In a report on Friday, Headline Daily admitted its August 25 report claiming 1,500 members of the Professional Teachers’ Union had switched to the IT sector was only an “inference”, which was significantly different from the Registration and Electoral Office’s response to its subsequent inquiry that, compared with 2012, only 72 voters in the education sector had moved to the IT sector. “We have decided to retract our inference,” the paper said.
But the newspaper did not offer an apology for the report. “During our reporting process, our newspaper adhered to the principle of fairness and impartiality,” it said. “We hope to continue to make improvements in future.”
Charles Mok demanded Headline Daily on Friday offer a public apology by Saturday for its report.
Another target was pan-democrat Kenneth Leung of the accountancy sector, who is also seeking re-election. Leung was accused by Eastweek of having had an affair with his former assistant, Crystal Chow Ching, and offering her a favourable remuneration package. Leung responded by disclosing his office expense details – including a HK$15,000 monthly salary to Chow – and referring the matter to his lawyers.
The press group’s latest focus is Ricky Wong Wai-kay, who became a hero to opponents of Leung Chun-ying in 2013 after the chief executive’s cabinet denied his HKTV the free-to-air television licence he craved.
In a front page report on Thursday, Sing Tao accused the Hong Kong Island candidate of sexually assaulting a subordinate in 2012, claiming it had received a complaint letter written by the woman to the chief executive. Wong gave a categorical denial, calling the attack “political suppression”.
4. The new localist force
After six independence advocates were disqualified, all eyes turned to the dozen localists who were allowed to enter the race. Except for Kowloon East’s Chan Chak-to, others advocating self-determination have been ambivalent about their stance. Some were even exposed to have a flimsy understanding of their agenda.
Alvin Cheng Kam-mun, a Hong Kong Island candidate, is a case in point. His Civic Passion, which is allied with Wong Yuk-man’s Proletariat Political Institute and Horace Chin Wan-kan’s Hong Kong Resurgence Order, has adopted Chin’s idea to “sustain the Basic Law” with amendments to protect Hongkongers’ rights against mainland intrusion.
But the localist repeatedly struggled to explain the concept when he was grilled by rivals and even the hosts at different election forums.
This week, when the host at Now TV asked him about the steps laid down in Article 159 of the Basic Law for amending the mini-constitution, Cheng replied: “We’re not trying to make it happen using the current system.”
The host cut him short: “If you don’t want to follow the system, why do you want to sustain the Basic Law?”
Ma Ngok, a political scientist at Chinese University, said most localists had been “evasive” on the independence issue. “They may not want to be disqualified by advocating independence, but the idea of sustaining the Basic Law seems to me full of contradictions,” Ma said.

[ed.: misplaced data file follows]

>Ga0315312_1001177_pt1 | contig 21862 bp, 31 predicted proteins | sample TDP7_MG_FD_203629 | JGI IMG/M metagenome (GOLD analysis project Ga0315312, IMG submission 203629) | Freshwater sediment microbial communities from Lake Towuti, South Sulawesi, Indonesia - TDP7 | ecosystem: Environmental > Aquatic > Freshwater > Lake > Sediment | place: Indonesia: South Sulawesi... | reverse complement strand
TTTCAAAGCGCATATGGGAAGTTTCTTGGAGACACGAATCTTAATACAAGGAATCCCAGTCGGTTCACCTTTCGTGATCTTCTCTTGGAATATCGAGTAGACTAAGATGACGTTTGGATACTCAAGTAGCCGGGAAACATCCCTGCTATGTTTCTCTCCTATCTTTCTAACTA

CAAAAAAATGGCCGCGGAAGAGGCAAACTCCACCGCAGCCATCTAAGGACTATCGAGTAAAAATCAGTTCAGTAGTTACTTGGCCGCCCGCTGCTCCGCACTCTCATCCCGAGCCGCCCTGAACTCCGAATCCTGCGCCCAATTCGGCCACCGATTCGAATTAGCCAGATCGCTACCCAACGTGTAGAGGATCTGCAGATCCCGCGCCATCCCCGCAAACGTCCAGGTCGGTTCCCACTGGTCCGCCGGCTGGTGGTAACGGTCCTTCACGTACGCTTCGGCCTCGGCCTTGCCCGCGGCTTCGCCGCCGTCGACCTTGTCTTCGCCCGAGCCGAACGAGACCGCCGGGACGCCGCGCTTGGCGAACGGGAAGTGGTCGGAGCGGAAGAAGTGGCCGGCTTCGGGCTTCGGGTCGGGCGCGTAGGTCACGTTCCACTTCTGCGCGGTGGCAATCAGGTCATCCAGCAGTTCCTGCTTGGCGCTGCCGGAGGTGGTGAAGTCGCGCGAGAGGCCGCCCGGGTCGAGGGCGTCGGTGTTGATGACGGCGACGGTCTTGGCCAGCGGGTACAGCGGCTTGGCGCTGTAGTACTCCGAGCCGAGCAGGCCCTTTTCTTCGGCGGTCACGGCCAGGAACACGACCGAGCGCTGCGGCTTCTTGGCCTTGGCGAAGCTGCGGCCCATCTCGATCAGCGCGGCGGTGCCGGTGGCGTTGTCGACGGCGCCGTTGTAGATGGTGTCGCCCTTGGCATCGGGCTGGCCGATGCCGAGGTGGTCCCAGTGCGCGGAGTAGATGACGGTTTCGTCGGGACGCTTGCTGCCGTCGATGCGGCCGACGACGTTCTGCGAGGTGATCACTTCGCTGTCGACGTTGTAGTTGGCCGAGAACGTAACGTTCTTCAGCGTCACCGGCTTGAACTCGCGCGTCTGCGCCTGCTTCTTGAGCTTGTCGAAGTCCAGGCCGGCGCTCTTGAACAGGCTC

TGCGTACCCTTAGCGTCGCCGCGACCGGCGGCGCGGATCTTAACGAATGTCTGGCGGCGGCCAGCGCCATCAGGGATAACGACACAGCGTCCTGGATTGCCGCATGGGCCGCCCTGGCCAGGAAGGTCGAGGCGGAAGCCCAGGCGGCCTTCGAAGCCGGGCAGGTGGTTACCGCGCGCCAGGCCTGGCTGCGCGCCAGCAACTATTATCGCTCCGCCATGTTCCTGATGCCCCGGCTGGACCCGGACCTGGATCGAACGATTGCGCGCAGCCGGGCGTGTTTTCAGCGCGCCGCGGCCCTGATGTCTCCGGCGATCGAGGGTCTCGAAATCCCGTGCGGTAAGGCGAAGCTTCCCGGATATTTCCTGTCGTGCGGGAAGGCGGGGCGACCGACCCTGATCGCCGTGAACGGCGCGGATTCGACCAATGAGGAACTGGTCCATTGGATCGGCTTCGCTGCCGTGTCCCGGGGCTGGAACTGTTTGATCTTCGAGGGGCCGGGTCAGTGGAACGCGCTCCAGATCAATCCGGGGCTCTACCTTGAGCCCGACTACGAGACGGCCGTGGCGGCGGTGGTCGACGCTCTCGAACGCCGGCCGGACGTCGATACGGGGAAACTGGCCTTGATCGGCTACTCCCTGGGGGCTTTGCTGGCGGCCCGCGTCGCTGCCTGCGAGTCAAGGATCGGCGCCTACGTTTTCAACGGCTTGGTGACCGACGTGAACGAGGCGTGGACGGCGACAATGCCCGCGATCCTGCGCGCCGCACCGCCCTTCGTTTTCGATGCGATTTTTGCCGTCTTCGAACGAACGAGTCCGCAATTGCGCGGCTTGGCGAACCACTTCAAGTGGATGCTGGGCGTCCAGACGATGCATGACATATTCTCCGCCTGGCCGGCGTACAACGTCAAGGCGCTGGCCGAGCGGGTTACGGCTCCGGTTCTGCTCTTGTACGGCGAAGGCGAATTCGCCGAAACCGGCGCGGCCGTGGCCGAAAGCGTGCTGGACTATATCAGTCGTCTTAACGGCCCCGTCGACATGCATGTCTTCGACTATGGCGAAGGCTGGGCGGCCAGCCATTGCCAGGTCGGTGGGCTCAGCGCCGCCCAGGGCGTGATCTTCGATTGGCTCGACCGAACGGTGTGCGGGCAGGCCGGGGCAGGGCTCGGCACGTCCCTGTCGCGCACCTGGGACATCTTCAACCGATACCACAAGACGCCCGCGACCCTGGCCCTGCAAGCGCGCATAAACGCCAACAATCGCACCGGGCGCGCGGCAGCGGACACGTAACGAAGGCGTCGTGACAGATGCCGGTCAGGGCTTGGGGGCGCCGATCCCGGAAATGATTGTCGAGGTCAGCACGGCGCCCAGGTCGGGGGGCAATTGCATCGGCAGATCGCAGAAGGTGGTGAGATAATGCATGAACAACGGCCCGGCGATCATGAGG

A second localist group, Youngspiration, tried to impress voters with an ambitious proposal that Hong Kong should exploit natural gas resources in an “exclusive economic zone”, a term used in international law to delineate rights to use ocean resources and which implies sovereignty.
Independent candidate Clarence Ronald Leung Kam-shing asked what probably some voters had in mind: “How can you convince China to give Hong Kong the right to the zone in order to be independent from the country’s energy supply?”
The question left Youngspiration’s Sixtus “Baggio” Leung Chung-hang stuttering.
5. Rise of rural forces
The tension between different rural forces in the elections has come under the spotlight in the past two weeks. Raising the curtain was Ken Chow Wing-kan, a Liberal Party candidate and a long-time district councillor who has close ties to rural elites in Yuen Long.
Last week, when Chow tearfully announced he would stop electioneering due to alleged threats at an election forum, all eyes focused on Junius Ho Kwan-yiu, whose supporters, Chow said, had planned to “pursue” him and deter him from campaigning.
There is speculation that Chow’s dramatic move was designed to destabilise Ho, who had been predicted by polls to win a seat in New Territories West, a claim Chow has categorically denied.
Rival candidate Eddie Chu Hoi-dick said Ho’s rise was backed by the government. Just days before Ho announced his candidacy in July, the government named him a Justice of the Peace, a position that enables him to be an ex-officio member of the Heung Yee Kuk rural body.
He said by sending Ho to the kuk, the government would have more control over the body, which has 26 members on the election committee that picks the city’s leader and one in Legco.
It remains to be seen whether Chow’s case will hurt Ho.
However, the Chow saga has benefited Chu, a social activist who has helped villagers who lost their homes to development projects backed by the government and the kuk.